Inpex Corporation is a publicly listed upstream oil and gas company headquartered in Japan with part owned by government of Japan. In 2020, it had USD 7.14 billion in revenue and a reported 3,117 employees*. Inpex’s total scope 1, 2 and 3 emissions in 2019 were equivalent to 7% of Japan’s 2019 total emissions. The company’s updated Net Zero business strategy still lacks strong targets and clear development plans for a successful low-carbon business.
Inpex is targeting net-zero scope 1 and 2 emissions by 2050 and has an interim target to reduce its scope 1 and 2 emissions intensity by 30% or more by 2030 compared to 2019. However, the company plans to use an unspecified amount of offsets to achieve these goals, which means the targets could not be assessed for their alignment with a 1.5°C scenario. More worryingly, Inpex has set no target covering its scope 3 emissions, which accounted for approximately 86% of the company’s total scope 1, 2 and 3 emissions in 2019.
Inpex’s scope 3 emissions were approximately 42% higher in 2019 than in 2014 due to increased oil and gas production. The company’s forecasted production from just its existing and approved fields is expected to lead to scope 3 emissions that exceed its corresponding 1.5°C carbon budget by 72% between 2019 and 2050. This does not account for the development of new oil and gas fields, which according to the International Energy Agency (IEA) cannot be approved for development under a 1.5°C scenario. Unless Inpex commits to stop new exploration and reduces production from its existing fields, it will not stay within its 1.5°C carbon budget.
In 2019, Inpex invested approximately 0.6% of its capital expenditure (CapEx) in renewable energy, and decreased this share to just 0.2% in 2020. However, under its new strategy the company is planning to increase CapEx dedicated to low-carbon technologies. In its Business Development Strategy, which it announced in early 2021, it has stated an intention to dedicate approximately 9.1% of its total CapEx to low-carbon projects and technologies. Although this is an improvement, it is still significantly lower than the sectoral expectation for oil and gas companies to invest at least 77% of CapEx in low-carbon and mitigation technologies to align with a 1.5°C scenario.
Inpex can improve its management of climate change issues in several areas. While it has board-level oversight of climate change issues, none of its board members have significant expertise in the low-carbon transition. Further, only one executive vice-president’s renumeration appears to be linked to climate-related actions and it is unclear what proportion of the executive’s overall renumeration this accounts for. The company has set an internal carbon price of USD 35 per tonne of CO2 equivalent (tCO2e). However, this is too low in comparison to the IEA’s 1.5°C scenario expectation for advanced economies’ carbon price to reach USD 75 tCO2e by 2025.
Inpex continues to be a member of trade associations that oppose climate policy and it lacks a policy for taking action and withdrawing from such trade associations. The company is a member of Keidanren, which has reportedly advocated against carbon pricing and has supported coal in the electricity mix. It also sits on the board of the Australian Petroleum Production and Exploration Association (APPEA), which is reported to have lobbied against scope 3 reporting requirements and against state-level renewable energy targets in Australia.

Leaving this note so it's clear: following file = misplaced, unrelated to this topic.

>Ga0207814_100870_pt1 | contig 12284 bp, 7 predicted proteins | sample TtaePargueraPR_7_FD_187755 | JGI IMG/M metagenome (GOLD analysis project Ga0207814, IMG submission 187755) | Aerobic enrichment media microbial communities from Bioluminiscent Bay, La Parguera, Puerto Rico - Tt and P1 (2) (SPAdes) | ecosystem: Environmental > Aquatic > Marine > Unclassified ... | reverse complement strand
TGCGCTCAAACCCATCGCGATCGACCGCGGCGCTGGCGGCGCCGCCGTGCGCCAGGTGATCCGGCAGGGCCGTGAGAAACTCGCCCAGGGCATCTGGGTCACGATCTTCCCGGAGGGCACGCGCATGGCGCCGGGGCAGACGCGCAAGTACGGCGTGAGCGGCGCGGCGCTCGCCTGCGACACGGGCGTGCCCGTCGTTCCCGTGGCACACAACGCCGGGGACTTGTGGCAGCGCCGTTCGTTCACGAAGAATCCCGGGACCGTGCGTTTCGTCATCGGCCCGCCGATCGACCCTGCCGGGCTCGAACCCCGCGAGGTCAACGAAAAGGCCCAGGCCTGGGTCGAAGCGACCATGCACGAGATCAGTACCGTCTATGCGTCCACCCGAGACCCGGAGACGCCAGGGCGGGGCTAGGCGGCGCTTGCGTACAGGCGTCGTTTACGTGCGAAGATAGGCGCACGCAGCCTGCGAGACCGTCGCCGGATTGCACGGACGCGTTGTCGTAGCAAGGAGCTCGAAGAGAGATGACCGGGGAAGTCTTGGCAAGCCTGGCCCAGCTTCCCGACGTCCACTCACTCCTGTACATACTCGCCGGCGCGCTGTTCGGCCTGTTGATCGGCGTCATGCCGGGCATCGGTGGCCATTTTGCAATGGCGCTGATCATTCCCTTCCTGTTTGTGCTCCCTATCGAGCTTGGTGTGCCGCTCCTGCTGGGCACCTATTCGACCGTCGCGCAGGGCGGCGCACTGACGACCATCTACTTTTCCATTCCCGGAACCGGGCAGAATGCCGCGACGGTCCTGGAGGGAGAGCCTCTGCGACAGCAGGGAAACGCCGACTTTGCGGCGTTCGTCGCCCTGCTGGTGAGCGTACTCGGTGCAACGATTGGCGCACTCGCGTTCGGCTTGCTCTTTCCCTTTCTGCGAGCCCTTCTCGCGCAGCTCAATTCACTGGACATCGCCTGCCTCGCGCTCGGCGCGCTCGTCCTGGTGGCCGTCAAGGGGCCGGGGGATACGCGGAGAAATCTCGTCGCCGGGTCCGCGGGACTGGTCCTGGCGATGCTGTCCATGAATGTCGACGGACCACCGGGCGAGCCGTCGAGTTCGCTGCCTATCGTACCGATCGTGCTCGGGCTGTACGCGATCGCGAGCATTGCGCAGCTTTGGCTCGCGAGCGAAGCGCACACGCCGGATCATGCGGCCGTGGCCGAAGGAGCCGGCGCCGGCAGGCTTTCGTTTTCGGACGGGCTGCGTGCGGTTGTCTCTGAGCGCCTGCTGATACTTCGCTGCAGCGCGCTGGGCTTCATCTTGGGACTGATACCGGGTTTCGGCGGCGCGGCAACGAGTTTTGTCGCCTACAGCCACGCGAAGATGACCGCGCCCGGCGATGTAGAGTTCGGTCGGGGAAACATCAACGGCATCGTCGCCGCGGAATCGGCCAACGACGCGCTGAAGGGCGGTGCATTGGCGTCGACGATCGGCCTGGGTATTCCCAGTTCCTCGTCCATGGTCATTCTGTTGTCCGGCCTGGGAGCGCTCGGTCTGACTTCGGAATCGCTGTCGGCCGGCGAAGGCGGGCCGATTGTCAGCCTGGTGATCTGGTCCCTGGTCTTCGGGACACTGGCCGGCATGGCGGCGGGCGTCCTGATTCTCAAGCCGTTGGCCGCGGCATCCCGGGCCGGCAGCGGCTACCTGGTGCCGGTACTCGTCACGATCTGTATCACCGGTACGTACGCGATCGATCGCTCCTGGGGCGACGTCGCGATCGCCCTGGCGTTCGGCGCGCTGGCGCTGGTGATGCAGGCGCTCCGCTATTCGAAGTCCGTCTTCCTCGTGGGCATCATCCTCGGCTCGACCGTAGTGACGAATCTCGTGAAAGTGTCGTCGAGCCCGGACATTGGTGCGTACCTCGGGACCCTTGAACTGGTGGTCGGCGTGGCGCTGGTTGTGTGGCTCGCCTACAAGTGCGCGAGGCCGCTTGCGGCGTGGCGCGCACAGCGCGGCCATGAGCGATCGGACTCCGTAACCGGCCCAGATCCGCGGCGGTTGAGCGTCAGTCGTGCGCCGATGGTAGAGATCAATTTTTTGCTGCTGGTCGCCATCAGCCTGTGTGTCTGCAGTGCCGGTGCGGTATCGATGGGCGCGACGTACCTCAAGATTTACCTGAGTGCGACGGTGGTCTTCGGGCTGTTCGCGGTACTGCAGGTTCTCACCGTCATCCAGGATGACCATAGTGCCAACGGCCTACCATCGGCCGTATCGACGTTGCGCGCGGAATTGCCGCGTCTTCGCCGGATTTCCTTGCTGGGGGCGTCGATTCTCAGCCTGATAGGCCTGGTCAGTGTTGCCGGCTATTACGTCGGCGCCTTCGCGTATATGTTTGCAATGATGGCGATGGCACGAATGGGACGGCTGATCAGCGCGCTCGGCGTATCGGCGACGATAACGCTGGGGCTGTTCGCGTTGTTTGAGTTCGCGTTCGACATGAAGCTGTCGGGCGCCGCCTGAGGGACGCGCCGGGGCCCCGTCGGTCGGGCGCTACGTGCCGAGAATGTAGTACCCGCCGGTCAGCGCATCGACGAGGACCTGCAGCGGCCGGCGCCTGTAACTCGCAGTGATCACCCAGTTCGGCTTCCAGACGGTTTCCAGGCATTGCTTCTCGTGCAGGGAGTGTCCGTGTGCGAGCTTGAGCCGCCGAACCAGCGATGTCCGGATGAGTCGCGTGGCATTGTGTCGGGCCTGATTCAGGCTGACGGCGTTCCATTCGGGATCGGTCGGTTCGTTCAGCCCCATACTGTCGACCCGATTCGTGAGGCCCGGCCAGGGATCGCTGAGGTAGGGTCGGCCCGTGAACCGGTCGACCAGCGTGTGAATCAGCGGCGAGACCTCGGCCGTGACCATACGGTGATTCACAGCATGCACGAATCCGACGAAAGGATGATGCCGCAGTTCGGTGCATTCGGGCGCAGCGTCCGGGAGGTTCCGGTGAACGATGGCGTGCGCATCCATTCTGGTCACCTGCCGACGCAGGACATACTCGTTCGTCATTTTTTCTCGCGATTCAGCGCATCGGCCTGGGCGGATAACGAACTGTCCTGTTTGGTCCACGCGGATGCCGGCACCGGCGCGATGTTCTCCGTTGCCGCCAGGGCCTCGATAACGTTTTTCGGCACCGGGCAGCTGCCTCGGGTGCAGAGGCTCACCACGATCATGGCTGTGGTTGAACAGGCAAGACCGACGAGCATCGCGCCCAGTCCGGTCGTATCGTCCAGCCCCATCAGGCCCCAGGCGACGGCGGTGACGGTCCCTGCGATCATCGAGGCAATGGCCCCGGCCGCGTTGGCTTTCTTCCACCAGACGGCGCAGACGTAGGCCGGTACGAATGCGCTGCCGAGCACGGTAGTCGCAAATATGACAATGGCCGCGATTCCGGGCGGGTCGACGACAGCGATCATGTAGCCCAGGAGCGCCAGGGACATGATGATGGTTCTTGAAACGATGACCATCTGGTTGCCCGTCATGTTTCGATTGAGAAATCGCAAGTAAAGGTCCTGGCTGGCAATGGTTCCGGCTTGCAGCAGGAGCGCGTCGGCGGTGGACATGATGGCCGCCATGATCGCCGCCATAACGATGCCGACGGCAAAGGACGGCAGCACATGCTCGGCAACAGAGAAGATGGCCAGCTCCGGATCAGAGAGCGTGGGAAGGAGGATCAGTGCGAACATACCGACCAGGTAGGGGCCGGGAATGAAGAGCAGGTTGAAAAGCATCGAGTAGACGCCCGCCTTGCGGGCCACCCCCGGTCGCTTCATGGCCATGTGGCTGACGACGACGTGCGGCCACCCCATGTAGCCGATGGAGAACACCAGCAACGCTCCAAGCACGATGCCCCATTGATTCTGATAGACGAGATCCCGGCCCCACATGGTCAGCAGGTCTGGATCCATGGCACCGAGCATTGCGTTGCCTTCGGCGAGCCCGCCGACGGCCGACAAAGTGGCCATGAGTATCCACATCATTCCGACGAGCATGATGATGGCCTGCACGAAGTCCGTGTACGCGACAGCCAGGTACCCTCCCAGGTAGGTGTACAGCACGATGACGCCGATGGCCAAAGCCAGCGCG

Inpex has started to set out general plans for low-carbon business activities. The company is aiming to develop geothermal and offshore wind power generation, with the goal to increase the share of renewable energy in its business portfolio to 10% by 2040. It is seeking to develop a hydrogen production business, though it currently only has one blue hydrogen project, which is in its testing stage.
Inpex is also testing using captured carbon to create lower-emissions methane, but is not expected to commercialise this activity until after 2030. All of Inpex’s low-carbon activities are at early stages and the company has not set clear targets and deployment schedules to expand them.
Inpex receives a trend score of -. If the company were reassessed in the near future, its score would likely decrease. Inpex ‘s scope 3 emissions are expected to exceed its 1.5°C carbon budget by 72% between 2019 and 2050 based on just its existing and approved fields. Despite this, the company continues exploring for new oil and gas. The company’s new business strategy is unlikely to be sufficient to align it with a 1.5°C pathway. It lacks a target covering scope 3 emissions as well as targets and deployment schedules to back its plans to scale up low-carbon business activities.
Inpex plans to increase the share of gas and liquified natural gas (LNG) in its sold product mix, as well as use carbon capture and storage (CCS) technologies. It plans to invest around 9.1% of its CapEx in 2021-2025 in low-carbon and mitigation technologies. The company intends to use offsets to help meet its targets.
Inpex’s business strategy was updated in January 2021 to have a stronger focus on the low-carbon transition. The company recently established three new executive officer roles with a focus on low-carbon business activities. However, the company dedicated only 0.6% of its CapEx to renewables in 2019 and only 0.2% in 2020.
Inpex has neglected to set targets that cover its scope 3 emissions. Its plans to develop renewable energy, hydrogen and methanisation businesses lack detail. Innovative low-carbon technologies are a key part of the company’s transition plan, but it does not disclose the proportion of research and development (R&D) expenditure it dedicates to these technologies.